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August is SMA Awareness Month

Updated: 3 days ago

What is SMA?


Spinal muscular atrophy (SMA) is an inherited condition affecting the nerves of the spinal cord. Symptoms of SMA vary in severity, but damage to the spinal cord prevents the individual from moving, eating, and breathing normally. Sadly, SMA is thought to be the leading genetic cause of infant death.


How is SMA treated?


Although there is no cure for SMA, there are several FDA-approved therapies for SMA, and there are more clinical trials underway. Early diagnosis is important to achieving the best possible outcome.


What causes SMA?


SMA occurs when a person has two non-working copies of a gene important for the development of certain nerve cells in the spinal cord. Usually, each parent of a child with SMA is a carrier, which means that the person has one working copy and one non-working copy of the gene. If both parents are carriers and pass the non-working gene to the child, the child will have SMA. Because carriers of SMA are healthy, they may not have any family members with SMA and therefore have no idea that they could have a child with SMA.


How common is SMA?


In most populations,  1 in 40 to 1 in 60 individuals is a carrier for SMA.  This translates to 1 in 6,000 to 1 in 10,000 live births. Carriers are thought to be less common in Latino populations.


What is carrier testing for SMA?


Carrier testing means that a healthy individual has a special DNA test to determine if he or she has a non-working copy of the SMA gene. If so, his or her partner can also be tested. If they are both carriers, then they have a 1 in 4 chance to have a child with SMA in each pregnancy.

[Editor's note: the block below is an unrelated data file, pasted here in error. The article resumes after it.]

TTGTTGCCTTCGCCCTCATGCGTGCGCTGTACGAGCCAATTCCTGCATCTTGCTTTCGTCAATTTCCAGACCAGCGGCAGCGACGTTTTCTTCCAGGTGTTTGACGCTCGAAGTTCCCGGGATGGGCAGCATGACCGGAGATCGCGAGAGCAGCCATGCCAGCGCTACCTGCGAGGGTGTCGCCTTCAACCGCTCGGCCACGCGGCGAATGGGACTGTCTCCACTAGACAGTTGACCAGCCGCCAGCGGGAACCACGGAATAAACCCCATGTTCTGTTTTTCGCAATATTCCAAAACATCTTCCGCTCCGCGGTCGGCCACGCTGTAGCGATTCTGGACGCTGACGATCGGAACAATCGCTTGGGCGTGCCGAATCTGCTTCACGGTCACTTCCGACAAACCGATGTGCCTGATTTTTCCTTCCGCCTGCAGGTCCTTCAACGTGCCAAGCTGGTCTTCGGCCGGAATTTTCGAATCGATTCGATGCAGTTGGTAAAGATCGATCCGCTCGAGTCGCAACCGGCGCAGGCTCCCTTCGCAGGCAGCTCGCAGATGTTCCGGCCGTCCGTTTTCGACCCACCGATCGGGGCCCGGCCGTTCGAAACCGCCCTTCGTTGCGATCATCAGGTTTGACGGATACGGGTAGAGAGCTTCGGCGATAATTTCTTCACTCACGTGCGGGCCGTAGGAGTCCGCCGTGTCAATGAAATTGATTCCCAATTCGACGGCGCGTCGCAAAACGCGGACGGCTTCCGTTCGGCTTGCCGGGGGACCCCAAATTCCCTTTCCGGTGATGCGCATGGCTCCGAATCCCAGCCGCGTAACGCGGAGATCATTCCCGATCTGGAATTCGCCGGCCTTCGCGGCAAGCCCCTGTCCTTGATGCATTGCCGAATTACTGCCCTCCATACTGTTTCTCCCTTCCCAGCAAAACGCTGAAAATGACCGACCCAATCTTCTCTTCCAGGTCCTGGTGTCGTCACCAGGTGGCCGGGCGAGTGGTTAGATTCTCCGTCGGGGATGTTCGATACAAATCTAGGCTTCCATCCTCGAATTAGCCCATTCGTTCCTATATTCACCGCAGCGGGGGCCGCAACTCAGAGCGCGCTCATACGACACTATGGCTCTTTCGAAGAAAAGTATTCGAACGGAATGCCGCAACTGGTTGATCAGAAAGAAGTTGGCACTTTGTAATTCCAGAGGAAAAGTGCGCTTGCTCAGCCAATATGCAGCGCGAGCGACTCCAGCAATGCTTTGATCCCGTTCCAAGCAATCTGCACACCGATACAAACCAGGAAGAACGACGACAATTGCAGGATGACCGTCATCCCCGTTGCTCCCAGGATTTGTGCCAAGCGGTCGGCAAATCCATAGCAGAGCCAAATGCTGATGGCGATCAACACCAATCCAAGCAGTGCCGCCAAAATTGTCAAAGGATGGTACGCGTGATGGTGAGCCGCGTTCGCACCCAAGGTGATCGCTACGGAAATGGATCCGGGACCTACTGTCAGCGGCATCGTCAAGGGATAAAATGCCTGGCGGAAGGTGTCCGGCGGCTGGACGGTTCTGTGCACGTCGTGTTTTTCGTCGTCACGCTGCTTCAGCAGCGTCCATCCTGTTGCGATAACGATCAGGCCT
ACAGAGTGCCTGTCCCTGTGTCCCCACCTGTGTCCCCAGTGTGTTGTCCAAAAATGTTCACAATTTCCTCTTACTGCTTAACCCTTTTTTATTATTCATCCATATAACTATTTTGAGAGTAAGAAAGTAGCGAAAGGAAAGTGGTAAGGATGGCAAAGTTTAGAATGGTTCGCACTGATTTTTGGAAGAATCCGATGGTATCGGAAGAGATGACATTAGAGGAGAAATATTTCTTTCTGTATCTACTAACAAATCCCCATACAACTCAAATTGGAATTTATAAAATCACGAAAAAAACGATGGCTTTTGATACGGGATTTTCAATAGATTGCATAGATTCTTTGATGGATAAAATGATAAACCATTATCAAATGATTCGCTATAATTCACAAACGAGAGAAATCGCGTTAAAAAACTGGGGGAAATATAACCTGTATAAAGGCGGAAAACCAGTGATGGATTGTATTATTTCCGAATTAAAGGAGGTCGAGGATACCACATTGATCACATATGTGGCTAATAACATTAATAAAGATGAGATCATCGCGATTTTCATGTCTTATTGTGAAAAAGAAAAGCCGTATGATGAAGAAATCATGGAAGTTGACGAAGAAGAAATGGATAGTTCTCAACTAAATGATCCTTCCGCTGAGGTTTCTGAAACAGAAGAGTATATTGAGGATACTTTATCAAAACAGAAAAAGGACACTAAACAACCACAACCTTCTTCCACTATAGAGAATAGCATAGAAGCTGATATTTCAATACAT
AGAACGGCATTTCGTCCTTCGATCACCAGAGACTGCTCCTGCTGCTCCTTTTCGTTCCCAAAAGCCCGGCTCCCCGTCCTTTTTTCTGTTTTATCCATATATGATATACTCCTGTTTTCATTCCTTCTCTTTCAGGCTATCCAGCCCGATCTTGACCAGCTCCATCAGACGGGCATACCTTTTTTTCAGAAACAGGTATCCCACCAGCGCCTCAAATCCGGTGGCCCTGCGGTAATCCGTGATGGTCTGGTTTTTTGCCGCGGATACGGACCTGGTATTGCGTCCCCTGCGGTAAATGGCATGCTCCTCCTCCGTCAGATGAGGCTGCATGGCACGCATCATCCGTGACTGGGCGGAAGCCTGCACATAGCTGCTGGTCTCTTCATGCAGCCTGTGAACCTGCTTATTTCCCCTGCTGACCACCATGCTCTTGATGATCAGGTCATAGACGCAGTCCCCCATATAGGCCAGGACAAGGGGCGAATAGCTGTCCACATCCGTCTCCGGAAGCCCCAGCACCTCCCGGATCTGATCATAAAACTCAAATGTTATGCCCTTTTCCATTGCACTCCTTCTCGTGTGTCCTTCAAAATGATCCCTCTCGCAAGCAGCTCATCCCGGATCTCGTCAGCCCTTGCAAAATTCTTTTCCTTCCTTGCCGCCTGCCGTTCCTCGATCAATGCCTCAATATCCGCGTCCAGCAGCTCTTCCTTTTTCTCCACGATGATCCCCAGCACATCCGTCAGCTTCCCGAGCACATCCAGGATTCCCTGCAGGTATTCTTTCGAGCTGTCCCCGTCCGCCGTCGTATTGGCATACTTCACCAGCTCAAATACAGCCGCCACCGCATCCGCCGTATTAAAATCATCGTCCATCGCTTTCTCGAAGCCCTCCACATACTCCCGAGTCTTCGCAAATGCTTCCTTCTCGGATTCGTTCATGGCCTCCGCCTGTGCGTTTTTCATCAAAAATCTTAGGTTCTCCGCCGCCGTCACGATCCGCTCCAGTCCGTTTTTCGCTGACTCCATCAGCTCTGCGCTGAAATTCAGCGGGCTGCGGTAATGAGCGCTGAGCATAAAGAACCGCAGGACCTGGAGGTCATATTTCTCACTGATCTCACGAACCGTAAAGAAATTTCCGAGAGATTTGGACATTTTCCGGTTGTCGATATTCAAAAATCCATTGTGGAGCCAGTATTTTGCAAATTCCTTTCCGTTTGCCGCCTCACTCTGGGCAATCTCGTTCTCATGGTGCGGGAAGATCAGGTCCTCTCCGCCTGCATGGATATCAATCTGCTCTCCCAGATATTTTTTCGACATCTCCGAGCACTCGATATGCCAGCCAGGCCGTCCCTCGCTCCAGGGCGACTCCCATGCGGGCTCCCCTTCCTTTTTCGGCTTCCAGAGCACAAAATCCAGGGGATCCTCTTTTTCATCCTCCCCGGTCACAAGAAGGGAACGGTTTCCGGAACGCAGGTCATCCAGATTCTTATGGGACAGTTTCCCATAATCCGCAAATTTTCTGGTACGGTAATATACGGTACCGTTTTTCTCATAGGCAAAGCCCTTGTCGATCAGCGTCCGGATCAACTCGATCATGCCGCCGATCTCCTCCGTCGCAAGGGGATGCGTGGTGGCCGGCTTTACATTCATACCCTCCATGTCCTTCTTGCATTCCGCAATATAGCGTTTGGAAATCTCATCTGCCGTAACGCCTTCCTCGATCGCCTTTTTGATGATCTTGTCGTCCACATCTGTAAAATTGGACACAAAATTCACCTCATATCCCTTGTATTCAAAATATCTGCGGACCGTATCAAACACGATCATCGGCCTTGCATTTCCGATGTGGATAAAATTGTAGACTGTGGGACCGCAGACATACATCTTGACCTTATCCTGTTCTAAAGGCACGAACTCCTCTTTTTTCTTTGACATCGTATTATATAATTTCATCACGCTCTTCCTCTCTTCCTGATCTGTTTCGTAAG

Who should consider SMA carrier testing?


The American College of Obstetricians and Gynecologists recommends offering SMA carrier testing to all women who are considering pregnancy or already pregnant. Testing before pregnancy will mean that a woman and her partner will have more options, such as testing embryos through the IVF, using an egg or sperm donor, or adopting. Most important is to realize that early diagnosis is important to achieving the best outcomes. If you aren’t sure if genetic testing is for you, we recommend you review our free information guides to help you make your decision.


How do I request SMA carrier testing?


You may be able to arrange carrier testing through your health provider. However, not all health providers, even prenatal care providers, offer SMA carrier testing. If yours does not, you have other options.  You can contact us at info@mainstreamgenomics.com for more information or visit our Family Screens page to get started. We won’t push you into testing; instead, we will help you decide if testing is right for you.


Sources:


  1. Carrier Screening for Genetic Conditions, Committee Opinion, American College of Obstetricians and Gynecologists. 2017. Accessed 7/29/2020 at https://www.acog.org/clinical/clinical-guidance/committee-opinion/articles/2017/03/carrier-screening-for-genetic-conditions

  2. CureSMA. Accessed 7/29/2020 at https://www.curesma.org/treatment/

  3. FDA approves innovative gene therapy to treat pediatric patients with spinal muscular atrophy, a rare disease and leading genetic cause of infant mortality. FDA Press Release 5/24/2019. Accessed 8/2/2020 at https://www.fda.gov/news-events/press-announcements/fda-approves-innovative-gene-therapy-treat-pediatric-patients-spinal-muscular-atrophy-rare-disease

  4. Wurster CD and Ludolph AC. Nusinersen for spinal muscular atrophy. Ther Adv Neurol Disord. 2018;11.

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